A thousand or so years ago when I was 17, I hitchhiked to California. I had maybe 10 bucks in my pocket and no prospects, but went anyway.

One day in the town of Salinas, I heard that every morning a bus pulled up to a certain corner, and if you got on, you could work in a farm field and get paid that same day in cash.

The bus came and I got on, along with a ragtag assortment of guys. When we reached our destination, some spot in the middle of nowhere, we got off. Each of us was given a large bunch of rubber bands to place on our left wrist.

The job was to protect cauliflowers from the sun. It went like this: Gather the leaves of a cauliflower plant and hold them together in your left hand. With your right hand, slide a rubber band from your wrist over your left hand and onto the leaves, holding them together. Repeat from morning until evening.

The rows of cauliflowers seemed to go on forever. I don’t remember actually getting to the end of one.

Soon, my back was complaining from the constant bending forward. Every fifth plant or so, I had to straighten up and lean backward for a moment.


The sun grew hot and I was drenched with sweat. Every so often a guy with a bucket of water came along and we all drank from the same ladle, one at a time as he came to us.

Mid-morning, some guys in uniform showed up. They were friendly, walking among the workers and making small talk.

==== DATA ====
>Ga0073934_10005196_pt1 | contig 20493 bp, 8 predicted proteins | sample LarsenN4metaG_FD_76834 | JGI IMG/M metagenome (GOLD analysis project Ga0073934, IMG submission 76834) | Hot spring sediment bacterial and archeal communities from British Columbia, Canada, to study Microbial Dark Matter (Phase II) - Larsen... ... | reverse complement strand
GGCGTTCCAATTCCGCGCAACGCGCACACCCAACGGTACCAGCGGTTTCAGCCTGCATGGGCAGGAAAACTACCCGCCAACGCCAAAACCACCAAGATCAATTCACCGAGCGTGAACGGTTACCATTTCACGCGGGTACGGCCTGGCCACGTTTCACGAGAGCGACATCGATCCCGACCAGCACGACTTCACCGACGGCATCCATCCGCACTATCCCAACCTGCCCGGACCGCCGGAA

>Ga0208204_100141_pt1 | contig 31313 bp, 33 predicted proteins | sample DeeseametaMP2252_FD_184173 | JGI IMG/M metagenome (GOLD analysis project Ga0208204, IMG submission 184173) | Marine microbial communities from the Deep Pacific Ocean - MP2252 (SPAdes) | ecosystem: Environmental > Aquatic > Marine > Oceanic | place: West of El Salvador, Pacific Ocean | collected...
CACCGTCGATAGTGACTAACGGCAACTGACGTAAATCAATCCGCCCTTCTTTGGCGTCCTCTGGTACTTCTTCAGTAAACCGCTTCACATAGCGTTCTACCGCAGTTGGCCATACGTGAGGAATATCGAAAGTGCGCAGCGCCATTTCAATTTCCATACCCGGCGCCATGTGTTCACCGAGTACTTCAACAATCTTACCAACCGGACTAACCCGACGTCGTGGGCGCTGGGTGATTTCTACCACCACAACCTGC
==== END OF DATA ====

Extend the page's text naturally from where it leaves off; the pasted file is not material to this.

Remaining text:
“How ya doing?”


“Hot work, huh.”

“Sure is. Wish I’d been smart enough to wear a hat.”


“I bet. Where were you born?”

“Cleveland, Ohio.”

“Thanks. Have a nice day.”

A few of the workers were not able to chat in English or answer the ‘where were you born’ question. They were escorted from the field.

At noon, work stopped for half an hour and we gathered around a truck for sandwiches, fruit, sodas, and salt.

At the end of the day, we lined up at a folding table and were paid in cash. I don’t remember how much, but it was enough that I didn’t feel cheated. We were herded back onto the bus and returned to the same corner in Salinas where we’d been picked up.


I worked a few days and was thankful for the work, but also felt certain there must be easier ways to earn a living.

Funny how most of your life fades away, but some parts don’t.

Every autumn, I remember those few days, bending over in the sun sliding rubber bands onto cauliflower leaves. I remember the refreshing taste of scooped-out water from a bucket.

I remember my conversation with the border-patrol officer. The long, long rows of cauliflower, disappearing into the distance. The aches from a long day of fieldwork. The creaking of the bus as we rode back to Salinas. The restaurant meal I had in the evening. Buying a hat.

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